The banks, it seems, are worried that while the government may simply print the money and pay them back, doing so would create so much inflation that their assets would be rendered severely devalued. This is not an idle fear: it is exactly what happened between June 2007 and November 2008.

Published in The Express Tribune, August 27th,  2011.


Ghair Inqalabi | 10 years ago | Reply

I think Mustafa and Sobia have pretty much covered all the points on which this article is technically incorrect - unlike Mustafa, however, when I read the title on the main page I expected something ludicrous.

I would, however, like to take this opportunity to decry the extreme lack of meaningful financial or economic analysis in any Pakistani newspapers. I mean, we have over 100 CFA charterholders, hundreds of finance degree-holders etc., and all we get is crap.

On the flip side, it is interesting to read these two articles on the same day:

S&P downgraded the US not on its actual inability to pay its debts, but because of political instability caused by the debt ceiling vote. they even said that a USD 2 trillion miscalculation was irrelevant because of that. So based on the above two articles, and the high level of mismanagement prevalent in our country, I actually see grounds for downgrading the local rating of Pakistan too!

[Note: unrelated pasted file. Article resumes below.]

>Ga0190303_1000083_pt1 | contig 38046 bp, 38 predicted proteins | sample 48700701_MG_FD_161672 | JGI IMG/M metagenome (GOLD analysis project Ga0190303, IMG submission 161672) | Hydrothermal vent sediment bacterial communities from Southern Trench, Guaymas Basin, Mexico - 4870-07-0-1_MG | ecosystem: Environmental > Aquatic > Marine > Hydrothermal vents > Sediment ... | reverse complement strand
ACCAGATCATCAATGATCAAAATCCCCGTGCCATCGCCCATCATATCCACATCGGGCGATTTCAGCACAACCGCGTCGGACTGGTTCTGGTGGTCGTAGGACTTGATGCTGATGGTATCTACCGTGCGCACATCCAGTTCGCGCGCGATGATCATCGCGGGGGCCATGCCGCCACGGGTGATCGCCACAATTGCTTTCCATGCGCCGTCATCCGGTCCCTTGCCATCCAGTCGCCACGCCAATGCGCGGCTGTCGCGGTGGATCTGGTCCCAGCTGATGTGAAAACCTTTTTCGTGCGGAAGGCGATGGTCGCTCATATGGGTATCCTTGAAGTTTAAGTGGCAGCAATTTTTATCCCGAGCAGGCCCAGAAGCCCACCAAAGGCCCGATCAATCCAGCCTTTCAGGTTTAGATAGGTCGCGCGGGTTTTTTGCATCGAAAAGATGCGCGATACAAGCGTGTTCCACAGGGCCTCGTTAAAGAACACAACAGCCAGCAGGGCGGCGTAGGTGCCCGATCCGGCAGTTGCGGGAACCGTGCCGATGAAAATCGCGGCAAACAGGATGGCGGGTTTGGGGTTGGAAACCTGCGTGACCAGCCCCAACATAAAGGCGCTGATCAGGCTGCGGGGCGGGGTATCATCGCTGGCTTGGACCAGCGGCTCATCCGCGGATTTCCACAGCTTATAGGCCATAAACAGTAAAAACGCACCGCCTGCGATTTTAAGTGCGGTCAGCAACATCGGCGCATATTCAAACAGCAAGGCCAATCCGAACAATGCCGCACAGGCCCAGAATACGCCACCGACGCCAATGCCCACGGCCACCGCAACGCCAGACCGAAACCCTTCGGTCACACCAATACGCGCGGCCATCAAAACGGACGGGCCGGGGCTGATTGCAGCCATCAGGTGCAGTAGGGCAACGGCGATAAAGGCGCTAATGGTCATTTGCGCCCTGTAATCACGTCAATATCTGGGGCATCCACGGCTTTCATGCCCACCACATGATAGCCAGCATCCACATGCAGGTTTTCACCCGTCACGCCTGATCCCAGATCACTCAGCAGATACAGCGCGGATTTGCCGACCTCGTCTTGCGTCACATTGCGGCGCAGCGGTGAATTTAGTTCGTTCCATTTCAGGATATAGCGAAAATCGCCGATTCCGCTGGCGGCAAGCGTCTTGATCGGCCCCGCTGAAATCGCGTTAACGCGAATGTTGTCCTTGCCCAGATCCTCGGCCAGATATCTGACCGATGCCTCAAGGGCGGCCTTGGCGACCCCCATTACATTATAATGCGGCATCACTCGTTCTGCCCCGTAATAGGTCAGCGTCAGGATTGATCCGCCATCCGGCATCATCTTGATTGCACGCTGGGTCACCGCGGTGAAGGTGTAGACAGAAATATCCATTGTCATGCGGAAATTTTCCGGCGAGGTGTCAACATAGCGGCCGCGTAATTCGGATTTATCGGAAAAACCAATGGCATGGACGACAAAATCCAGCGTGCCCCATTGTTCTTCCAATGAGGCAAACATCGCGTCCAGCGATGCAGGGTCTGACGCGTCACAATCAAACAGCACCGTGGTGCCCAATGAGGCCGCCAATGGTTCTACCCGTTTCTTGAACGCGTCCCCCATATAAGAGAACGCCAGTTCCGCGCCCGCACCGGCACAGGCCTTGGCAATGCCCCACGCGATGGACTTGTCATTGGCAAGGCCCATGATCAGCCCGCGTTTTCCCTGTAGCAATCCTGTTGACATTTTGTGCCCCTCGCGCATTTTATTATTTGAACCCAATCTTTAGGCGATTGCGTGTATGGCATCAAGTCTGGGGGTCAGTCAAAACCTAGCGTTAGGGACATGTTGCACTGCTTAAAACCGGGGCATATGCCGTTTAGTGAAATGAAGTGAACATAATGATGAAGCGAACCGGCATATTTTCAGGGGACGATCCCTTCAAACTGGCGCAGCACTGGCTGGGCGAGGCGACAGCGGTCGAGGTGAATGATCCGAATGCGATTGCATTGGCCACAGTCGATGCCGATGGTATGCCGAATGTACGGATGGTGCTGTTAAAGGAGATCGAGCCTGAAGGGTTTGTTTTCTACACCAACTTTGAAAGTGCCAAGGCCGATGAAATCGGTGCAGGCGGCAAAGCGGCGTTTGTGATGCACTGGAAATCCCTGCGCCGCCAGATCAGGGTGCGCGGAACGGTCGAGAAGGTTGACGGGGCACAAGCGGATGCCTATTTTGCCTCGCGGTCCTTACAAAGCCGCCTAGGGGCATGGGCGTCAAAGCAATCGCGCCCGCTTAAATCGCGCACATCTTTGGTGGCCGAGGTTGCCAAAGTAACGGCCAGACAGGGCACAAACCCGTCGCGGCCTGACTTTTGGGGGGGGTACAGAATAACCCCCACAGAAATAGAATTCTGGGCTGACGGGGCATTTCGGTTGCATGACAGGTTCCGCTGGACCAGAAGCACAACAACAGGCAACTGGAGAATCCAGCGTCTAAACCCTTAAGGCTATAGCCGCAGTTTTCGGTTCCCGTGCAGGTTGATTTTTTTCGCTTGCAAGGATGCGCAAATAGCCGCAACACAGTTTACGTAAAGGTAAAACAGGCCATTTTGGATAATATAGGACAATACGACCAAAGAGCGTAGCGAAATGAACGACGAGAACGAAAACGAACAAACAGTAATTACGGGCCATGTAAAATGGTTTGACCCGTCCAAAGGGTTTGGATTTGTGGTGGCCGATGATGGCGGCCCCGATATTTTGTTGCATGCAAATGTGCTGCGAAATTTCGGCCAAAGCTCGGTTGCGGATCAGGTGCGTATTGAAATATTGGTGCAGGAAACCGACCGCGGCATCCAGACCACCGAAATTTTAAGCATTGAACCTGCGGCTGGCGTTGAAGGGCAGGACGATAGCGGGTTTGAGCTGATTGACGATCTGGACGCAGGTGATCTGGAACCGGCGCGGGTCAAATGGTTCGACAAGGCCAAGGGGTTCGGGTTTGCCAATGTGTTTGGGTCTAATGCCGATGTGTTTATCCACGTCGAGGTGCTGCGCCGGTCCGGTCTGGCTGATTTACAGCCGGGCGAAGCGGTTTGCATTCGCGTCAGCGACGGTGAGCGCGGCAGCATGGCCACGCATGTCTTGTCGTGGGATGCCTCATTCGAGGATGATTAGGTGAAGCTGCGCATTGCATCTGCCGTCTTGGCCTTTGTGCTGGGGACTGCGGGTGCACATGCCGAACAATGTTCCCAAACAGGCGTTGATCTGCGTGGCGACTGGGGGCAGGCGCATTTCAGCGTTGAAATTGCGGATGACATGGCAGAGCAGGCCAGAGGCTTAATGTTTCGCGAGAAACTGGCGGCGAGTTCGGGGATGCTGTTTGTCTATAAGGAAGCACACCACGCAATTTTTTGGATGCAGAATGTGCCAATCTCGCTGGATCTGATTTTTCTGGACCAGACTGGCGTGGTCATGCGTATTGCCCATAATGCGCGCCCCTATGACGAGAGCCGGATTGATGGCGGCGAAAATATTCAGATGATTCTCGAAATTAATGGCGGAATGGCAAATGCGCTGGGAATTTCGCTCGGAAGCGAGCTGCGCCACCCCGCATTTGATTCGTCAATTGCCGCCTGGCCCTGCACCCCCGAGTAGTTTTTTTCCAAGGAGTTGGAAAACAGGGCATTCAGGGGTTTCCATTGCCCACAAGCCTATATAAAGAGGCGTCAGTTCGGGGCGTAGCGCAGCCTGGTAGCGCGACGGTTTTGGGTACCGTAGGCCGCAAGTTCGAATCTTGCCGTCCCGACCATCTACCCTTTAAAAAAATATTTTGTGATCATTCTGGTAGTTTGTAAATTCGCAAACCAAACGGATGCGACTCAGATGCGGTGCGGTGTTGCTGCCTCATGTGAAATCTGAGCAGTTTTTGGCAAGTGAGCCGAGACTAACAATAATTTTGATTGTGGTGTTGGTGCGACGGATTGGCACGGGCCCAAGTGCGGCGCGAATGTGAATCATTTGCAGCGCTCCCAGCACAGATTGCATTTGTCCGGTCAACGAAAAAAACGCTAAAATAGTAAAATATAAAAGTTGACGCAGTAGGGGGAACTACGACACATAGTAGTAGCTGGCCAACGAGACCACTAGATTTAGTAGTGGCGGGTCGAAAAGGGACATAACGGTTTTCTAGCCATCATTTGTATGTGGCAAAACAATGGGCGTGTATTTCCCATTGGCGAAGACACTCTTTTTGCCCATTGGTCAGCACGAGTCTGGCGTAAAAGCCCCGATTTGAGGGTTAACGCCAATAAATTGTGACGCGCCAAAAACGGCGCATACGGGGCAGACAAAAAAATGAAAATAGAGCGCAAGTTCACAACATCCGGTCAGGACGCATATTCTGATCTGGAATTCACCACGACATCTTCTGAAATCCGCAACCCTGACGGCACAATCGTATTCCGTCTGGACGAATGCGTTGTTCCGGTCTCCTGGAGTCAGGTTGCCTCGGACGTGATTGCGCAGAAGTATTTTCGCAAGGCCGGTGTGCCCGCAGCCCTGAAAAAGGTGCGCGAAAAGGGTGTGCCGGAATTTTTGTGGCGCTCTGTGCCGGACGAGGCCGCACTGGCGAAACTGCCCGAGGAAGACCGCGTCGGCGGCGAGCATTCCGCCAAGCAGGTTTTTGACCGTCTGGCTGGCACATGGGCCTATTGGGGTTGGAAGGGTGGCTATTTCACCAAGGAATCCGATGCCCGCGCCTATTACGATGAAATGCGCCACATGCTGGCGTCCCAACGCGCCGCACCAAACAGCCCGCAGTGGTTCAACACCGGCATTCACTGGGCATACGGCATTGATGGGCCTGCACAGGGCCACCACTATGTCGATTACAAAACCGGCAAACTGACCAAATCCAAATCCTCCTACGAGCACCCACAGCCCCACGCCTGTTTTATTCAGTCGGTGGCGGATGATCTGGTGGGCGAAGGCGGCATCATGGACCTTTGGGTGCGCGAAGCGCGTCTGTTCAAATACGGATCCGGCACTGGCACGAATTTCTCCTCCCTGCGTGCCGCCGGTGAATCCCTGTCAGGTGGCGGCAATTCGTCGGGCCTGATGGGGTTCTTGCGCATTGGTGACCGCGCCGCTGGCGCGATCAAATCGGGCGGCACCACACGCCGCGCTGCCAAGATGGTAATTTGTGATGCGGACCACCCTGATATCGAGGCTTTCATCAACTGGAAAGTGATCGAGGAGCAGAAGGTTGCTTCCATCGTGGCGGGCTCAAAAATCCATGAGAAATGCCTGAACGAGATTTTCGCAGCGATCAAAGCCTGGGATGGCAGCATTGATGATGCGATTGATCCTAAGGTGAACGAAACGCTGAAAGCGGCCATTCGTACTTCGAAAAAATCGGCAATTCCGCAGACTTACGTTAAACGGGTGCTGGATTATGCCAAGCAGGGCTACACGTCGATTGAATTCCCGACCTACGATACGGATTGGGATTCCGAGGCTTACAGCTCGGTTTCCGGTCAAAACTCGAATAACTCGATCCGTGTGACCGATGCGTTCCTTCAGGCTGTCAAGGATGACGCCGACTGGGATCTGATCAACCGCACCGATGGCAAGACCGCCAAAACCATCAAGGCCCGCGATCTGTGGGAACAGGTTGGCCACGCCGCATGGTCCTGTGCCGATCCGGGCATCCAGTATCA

Mustafa? Sobia? What say?

Meekal Ahmed | 10 years ago | Reply

While S&P has made huge waves by its downgrade of US debt they, alongwith their associates, stand disgraced. This is the same institution that gave AAA ratings to toxic mortgage-backed securities that percipitated the deep financial crisis of 2008 -- from which America and indeed the global economy (with a few exceptions) has yet to emerge.

I believe the US Justice Department is looking into the criminality of their actions. I wish they had done that earlier because it does smack of retaliation.

These rating agencies have been rightly called "hot-beds of conflict of interest". Few people know that they are paid by the very same people they rate! It does not get any more sordid than that.